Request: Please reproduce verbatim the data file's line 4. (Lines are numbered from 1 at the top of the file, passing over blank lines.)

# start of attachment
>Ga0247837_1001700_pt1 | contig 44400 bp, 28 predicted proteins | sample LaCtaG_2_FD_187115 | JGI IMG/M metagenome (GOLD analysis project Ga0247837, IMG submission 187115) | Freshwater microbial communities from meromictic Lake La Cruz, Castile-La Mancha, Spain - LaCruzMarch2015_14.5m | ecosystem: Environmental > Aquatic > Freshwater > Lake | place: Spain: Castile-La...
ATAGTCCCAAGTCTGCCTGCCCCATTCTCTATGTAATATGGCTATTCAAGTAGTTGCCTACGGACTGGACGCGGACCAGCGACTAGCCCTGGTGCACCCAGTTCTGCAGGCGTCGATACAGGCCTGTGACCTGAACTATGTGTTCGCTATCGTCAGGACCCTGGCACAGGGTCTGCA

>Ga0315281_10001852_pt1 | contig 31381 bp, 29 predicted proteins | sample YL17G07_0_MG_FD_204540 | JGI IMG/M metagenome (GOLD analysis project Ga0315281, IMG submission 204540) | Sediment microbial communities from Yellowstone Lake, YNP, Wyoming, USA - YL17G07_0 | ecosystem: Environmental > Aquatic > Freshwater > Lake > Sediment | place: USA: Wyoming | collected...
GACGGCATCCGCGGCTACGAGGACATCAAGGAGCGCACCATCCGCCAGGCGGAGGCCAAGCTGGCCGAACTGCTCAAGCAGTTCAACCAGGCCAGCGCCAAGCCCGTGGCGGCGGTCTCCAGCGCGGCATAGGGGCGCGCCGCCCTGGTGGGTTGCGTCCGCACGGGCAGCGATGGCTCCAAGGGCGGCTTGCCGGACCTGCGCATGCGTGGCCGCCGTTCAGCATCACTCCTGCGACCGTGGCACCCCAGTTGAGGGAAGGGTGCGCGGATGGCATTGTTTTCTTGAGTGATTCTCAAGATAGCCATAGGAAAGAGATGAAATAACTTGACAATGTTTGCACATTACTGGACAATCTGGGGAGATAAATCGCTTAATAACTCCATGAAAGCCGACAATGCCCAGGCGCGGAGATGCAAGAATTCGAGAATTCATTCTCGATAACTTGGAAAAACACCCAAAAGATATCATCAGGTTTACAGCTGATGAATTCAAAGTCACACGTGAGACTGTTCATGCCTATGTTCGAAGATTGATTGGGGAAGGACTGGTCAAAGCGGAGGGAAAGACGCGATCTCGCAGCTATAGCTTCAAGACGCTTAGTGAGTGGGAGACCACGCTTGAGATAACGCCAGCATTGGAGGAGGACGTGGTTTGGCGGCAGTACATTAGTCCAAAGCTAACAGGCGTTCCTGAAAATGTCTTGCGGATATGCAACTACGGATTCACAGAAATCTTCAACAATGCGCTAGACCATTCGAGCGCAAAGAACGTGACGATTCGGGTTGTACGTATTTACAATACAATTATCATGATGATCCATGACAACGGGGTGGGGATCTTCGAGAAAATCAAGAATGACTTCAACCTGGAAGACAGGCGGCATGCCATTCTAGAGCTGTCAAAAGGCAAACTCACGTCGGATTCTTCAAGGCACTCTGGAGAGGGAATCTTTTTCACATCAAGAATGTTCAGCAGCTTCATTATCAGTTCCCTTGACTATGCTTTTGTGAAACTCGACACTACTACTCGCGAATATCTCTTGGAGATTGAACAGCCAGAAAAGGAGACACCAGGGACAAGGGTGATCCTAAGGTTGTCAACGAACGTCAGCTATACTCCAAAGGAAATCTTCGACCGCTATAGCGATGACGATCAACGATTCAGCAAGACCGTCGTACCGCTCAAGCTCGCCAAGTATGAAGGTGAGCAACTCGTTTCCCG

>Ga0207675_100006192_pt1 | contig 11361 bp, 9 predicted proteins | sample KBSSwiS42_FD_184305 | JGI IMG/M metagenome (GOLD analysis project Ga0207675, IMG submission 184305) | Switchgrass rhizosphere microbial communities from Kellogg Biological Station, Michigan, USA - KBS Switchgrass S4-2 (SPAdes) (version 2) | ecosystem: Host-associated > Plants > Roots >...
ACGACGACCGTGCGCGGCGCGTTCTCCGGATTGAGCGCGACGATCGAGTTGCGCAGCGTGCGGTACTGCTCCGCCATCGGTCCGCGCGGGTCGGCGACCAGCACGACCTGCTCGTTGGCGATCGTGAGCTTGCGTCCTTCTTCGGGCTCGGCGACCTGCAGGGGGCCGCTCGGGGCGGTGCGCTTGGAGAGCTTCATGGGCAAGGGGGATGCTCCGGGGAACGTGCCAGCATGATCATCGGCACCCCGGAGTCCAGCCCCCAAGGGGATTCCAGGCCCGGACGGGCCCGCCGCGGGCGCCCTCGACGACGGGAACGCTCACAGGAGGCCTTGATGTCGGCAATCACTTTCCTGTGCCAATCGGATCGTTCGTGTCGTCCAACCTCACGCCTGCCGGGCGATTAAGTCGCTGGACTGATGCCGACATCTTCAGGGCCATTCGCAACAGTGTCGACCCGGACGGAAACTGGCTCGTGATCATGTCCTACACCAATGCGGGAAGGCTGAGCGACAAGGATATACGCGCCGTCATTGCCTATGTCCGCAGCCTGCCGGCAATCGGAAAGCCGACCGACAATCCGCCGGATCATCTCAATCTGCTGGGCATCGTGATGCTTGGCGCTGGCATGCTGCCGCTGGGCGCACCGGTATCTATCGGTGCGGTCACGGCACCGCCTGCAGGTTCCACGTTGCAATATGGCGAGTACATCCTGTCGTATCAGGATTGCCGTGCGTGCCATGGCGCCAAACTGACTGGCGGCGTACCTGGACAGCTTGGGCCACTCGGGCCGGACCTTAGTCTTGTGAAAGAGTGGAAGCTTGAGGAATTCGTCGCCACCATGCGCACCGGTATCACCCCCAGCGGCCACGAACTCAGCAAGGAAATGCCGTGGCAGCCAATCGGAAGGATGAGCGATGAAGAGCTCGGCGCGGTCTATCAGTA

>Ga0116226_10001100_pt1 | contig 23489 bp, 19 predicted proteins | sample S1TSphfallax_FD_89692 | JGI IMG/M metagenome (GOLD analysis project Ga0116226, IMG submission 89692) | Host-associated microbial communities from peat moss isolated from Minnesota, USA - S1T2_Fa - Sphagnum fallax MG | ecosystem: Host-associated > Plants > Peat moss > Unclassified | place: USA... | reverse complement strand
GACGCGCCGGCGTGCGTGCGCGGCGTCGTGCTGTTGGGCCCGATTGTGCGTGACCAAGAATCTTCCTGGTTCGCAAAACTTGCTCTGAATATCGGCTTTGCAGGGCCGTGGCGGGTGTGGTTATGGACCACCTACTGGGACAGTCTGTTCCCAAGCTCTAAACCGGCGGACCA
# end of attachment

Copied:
GACGGCATCCGCGGCTACGAGGACATCAAGGAGCGCACCATCCGCCAGGCGGAGGCCAAGCTGGCCGAACTGCTCAAGCAGTTCAACCAGGCCAGCGCCAAGCCCGTGGCGGCGGTCTCCAGCGCGGCATAGGGGCGCGCCGCCCTGGTGGGTTGCGTCCGCACGGGCAGCGATGGCTCCAAGGGCGGCTTGCCGGACCTGCGCATGCGTGGCCGCCGTTCAGCATCACTCCTGCGACCGTGGCACCCCAGTTGAGGGAAGGGTGCGCGGATGGCATTGTTTTCTTGAGTGATTCTCAAGATAGCCATAGGAAAGAGATGAAATAACTTGACAATGTTTGCACATTACTGGACAATCTGGGGAGATAAATCGCTTAATAACTCCATGAAAGCCGACAATGCCCAGGCGCGGAGATGCAAGAATTCGAGAATTCATTCTCGATAACTTGGAAAAACACCCAAAAGATATCATCAGGTTTACAGCTGATGAATTCAAAGTCACACGTGAGACTGTTCATGCCTATGTTCGAAGATTGATTGGGGAAGGACTGGTCAAAGCGGAGGGAAAGACGCGATCTCGCAGCTATAGCTTCAAGACGCTTAGTGAGTGGGAGACCACGCTTGAGATAACGCCAGCATTGGAGGAGGACGTGGTTTGGCGGCAGTACATTAGTCCAAAGCTAACAGGCGTTCCTGAAAATGTCTTGCGGATATGCAACTACGGATTCACAGAAATCTTCAACAATGCGCTAGACCATTCGAGCGCAAAGAACGTGACGATTCGGGTTGTACGTATTTACAATACAATTATCATGATGATCCATGACAACGGGGTGGGGATCTTCGAGAAAATCAAGAATGACTTCAACCTGGAAGACAGGCGGCATGCCATTCTAGAGCTGTCAAAAGGCAAACTCACGTCGGATTCTTCAAGGCACTCTGGAGAGGGAATCTTTTTCACATCAAGAATGTTCAGCAGCTTCATTATCAGTTCCCTTGACTATGCTTTTGTGAAACTCGACACTACTACTCGCGAATATCTCTTGGAGATTGAACAGCCAGAAAAGGAGACACCAGGGACAAGGGTGATCCTAAGGTTGTCAACGAACGTCAGCTATACTCCAAAGGAAATCTTCGACCGCTATAGCGATGACGATCAACGATTCAGCAAGACCGTCGTACCGCTCAAGCTCGCCAAGTATGAAGGTGAGCAACTCGTTTCCCG